Republican Orrin Hatch is outspending Democrat Brian Moss 25-1 in their race for U.S. senator, yet Hatch's campaign budget is still $1.5 million less than when he faced Ted Wilson in 1982.
Hatch is proud of his fund-raising efforts; Moss thinks it's a travesty.In the candidates' first face-to-face debate, Sunday on KUTV's "Take 2," Hatch said his campaign has raised $3 million from 30,000 contributors, most of whom have contributed less than $75.
"And we're proud of it," he said. "I have no other way of running other than to run the hardest I can. I don't take anything for granted. I think there's something right with the system when you have to go out and raise money - and you raise it in accordance with the support people have for you."
Moss disagrees. The system, he said, "is bad, very bad."
"The idea is that the good men and women stand before the electorate, discuss the issues and allow the electorate to make a choice between the two of them," he said. "It doesn't say that the one in office should have an inherited advantage, but the money system is like that.
"Incumbents, whether Republican or Democratic, collect an enormous amount of money, and those who challenge them have a very difficult time raising money. And money and this machine (television) ultimately make the difference in an election."
Moss trails Hatch by 30 points in the polls and has raised only $128,000.
"I think it's hard to raise money when a candidate is down in the polls, and it takes money to raise money," said Moss' campaign manager, Lynne Van Dam. "Hatch has garnered a lot of money from special-interest groups, for example alcohol and tobacco interests, to whom he becomes subject to pleasing."
Hatch, who says some Democratic opponents are outraising Republican incumbents this year, is adamant that the current system is "far better than what the Democrats want back in Washington. They want the taxpayers to fund elections, and I think that's wrong."
But Moss wants limits on campaigning spending to allow more poor people to run for offices instead of just the wealthy.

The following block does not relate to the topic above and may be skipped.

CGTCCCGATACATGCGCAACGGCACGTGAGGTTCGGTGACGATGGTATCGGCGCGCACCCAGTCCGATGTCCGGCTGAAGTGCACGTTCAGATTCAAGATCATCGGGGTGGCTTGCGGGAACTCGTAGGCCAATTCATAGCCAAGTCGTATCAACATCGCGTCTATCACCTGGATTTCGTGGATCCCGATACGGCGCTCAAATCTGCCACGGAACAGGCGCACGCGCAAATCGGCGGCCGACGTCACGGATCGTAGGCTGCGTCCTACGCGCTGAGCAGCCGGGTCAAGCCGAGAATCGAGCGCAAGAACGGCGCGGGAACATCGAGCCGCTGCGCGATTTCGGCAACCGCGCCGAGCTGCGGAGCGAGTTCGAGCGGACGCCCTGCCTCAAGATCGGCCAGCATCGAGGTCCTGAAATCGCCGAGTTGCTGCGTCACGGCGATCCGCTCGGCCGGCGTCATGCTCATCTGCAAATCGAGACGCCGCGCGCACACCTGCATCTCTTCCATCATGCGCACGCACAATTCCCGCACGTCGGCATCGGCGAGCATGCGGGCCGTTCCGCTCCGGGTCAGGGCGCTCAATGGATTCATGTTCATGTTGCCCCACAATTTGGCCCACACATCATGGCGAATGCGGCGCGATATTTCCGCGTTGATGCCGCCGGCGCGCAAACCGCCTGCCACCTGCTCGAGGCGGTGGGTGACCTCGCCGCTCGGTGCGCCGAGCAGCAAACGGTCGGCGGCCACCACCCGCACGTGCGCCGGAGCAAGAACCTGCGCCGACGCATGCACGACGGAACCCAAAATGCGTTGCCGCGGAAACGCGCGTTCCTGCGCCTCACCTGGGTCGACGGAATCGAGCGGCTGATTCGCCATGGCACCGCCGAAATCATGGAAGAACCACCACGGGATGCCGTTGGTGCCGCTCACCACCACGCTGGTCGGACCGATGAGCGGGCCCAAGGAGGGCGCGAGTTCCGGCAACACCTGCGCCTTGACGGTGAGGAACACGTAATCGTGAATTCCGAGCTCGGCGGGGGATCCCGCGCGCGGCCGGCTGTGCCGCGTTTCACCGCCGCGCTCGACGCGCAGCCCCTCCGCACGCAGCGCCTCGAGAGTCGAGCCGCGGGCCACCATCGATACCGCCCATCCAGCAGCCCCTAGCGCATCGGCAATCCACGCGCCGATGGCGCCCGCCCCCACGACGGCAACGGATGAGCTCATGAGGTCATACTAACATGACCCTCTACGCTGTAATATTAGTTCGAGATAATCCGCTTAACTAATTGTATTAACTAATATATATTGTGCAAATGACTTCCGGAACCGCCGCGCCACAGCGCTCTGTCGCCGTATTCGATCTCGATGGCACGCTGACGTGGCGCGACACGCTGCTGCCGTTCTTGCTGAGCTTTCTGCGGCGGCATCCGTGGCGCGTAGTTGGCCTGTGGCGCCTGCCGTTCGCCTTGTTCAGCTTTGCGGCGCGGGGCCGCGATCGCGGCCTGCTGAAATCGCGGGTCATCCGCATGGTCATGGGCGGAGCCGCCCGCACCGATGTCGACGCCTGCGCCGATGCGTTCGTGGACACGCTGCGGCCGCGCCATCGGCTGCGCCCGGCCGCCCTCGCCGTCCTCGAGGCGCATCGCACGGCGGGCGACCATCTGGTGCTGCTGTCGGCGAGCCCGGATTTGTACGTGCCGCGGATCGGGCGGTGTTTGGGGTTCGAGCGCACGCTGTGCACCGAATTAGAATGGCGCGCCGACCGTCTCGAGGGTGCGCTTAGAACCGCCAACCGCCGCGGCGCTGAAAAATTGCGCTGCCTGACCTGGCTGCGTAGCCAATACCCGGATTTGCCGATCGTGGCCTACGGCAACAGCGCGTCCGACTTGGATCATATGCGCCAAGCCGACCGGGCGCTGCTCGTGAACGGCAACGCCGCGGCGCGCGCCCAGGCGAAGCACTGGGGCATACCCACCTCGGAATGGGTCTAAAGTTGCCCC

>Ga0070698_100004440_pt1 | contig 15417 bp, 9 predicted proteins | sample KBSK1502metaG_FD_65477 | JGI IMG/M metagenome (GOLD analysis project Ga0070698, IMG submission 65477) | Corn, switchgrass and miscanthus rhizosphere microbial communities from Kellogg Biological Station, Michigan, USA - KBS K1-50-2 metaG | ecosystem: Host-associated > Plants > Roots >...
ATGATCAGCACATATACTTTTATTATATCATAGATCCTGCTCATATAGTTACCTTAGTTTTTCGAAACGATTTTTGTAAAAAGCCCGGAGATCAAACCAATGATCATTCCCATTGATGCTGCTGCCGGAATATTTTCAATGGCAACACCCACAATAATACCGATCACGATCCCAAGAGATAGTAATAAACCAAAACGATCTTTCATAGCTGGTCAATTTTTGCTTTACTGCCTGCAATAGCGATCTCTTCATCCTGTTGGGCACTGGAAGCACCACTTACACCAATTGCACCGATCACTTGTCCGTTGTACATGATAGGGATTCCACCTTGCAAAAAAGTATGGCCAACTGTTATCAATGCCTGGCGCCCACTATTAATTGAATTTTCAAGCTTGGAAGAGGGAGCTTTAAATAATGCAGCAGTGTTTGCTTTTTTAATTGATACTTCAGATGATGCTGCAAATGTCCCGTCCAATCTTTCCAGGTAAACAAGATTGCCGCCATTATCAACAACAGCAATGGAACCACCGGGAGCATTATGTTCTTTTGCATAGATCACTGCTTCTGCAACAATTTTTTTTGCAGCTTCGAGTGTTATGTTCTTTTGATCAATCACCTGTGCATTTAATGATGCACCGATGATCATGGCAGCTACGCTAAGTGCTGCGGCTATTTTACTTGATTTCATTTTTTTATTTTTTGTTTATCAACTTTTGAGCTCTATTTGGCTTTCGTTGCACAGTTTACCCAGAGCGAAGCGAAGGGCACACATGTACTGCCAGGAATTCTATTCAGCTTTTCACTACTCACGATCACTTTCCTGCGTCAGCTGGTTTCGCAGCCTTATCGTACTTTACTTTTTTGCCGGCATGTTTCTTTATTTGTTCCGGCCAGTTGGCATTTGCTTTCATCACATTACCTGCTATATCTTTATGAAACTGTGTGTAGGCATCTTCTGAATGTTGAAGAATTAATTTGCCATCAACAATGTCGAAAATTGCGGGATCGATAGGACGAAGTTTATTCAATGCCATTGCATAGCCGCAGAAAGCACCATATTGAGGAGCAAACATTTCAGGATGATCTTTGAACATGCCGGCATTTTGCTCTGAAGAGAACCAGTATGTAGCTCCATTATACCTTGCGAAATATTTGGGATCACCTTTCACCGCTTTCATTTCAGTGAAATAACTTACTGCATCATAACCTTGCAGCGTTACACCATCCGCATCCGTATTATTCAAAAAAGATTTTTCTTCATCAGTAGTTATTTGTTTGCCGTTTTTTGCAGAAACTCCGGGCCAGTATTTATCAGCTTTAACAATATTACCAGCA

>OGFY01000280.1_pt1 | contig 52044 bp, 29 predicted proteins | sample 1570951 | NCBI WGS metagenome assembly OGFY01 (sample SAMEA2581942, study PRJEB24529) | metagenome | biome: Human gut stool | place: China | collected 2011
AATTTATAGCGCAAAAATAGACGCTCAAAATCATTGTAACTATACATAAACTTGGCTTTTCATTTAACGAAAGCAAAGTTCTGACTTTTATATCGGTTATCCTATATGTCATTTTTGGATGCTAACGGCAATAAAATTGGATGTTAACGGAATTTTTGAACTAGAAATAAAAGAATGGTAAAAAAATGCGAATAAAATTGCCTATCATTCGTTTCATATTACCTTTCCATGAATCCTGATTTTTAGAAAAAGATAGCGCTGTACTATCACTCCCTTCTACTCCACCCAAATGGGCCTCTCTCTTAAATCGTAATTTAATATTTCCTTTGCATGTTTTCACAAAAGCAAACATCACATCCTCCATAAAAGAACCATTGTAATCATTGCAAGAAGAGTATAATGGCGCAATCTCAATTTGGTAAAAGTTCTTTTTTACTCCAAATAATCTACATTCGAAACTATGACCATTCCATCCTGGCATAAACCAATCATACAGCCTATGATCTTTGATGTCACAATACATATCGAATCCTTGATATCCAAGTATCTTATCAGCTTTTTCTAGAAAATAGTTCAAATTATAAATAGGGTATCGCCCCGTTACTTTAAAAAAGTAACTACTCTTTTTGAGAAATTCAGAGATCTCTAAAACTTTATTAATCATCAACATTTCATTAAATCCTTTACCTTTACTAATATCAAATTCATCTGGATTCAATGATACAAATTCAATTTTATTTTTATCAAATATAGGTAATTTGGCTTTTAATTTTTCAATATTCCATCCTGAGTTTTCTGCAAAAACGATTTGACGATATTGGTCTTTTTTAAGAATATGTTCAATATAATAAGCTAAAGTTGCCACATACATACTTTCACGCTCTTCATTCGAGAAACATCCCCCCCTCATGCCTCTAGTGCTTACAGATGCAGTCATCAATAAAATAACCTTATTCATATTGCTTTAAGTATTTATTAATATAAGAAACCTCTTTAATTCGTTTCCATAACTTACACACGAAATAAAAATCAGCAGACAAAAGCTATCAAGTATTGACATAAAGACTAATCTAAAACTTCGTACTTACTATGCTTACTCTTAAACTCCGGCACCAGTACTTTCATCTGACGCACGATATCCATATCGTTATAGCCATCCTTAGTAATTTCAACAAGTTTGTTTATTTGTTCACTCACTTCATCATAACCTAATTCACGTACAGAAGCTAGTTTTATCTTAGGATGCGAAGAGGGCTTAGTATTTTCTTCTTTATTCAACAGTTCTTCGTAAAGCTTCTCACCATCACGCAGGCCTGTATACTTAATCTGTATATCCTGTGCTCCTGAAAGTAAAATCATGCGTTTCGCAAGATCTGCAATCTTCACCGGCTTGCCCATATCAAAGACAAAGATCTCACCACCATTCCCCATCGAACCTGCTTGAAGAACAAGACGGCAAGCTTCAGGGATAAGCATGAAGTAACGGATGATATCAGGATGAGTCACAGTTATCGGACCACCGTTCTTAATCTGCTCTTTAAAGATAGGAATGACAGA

Specifically, he wants a cap on what a candidate can spend and on how much an individual can contribute. "And I want to get rid of the PACs (political action committees) because I think they are destroying our political system."
"It's a very unbalanced, uneven system when 98 percent of all incumbents seeking re-election to the House of Representatives win re-election," he said. "That is not democracy."
Hatch isn't buying Moss' argument.
The incumbent senator began campaigning for re-election two years ago, and since has spent about $1 million staffing the campaign; $1 million on media in one form or another and more than $1 million fund raising, according to his campaign manager Bud Scruggs.
Of the $3 million, Scruggs said several thousand dollars were spent developing a direct mail list and a voter identification program that won't be used. A lot of money also went to produce television ads that won't run as often as Scruggs had originally planned.
Hatch spent $4.2 million in his 1982 campaign against Wilson.
"I anticipate that if we would have had a Ted Wilson-like opponent, we would have spent $5 million instead of $3 million this campaign," Scruggs said.
Throughout the campaign much of Hatch's fund raising was done outside Utah.
"With Jim Hansen having to face Gunn McKay again, with Snelgrove trying to mount a campaign against Owens, and the Bangerter-Wilson-Cook being what it was, we just didn't feel like in good conscience we could be holding $500-a-plate dinners here," Scruggs said. "We have had to spend a lot more money to raise funds through direct mail outside the state and through events in Washington that cost more."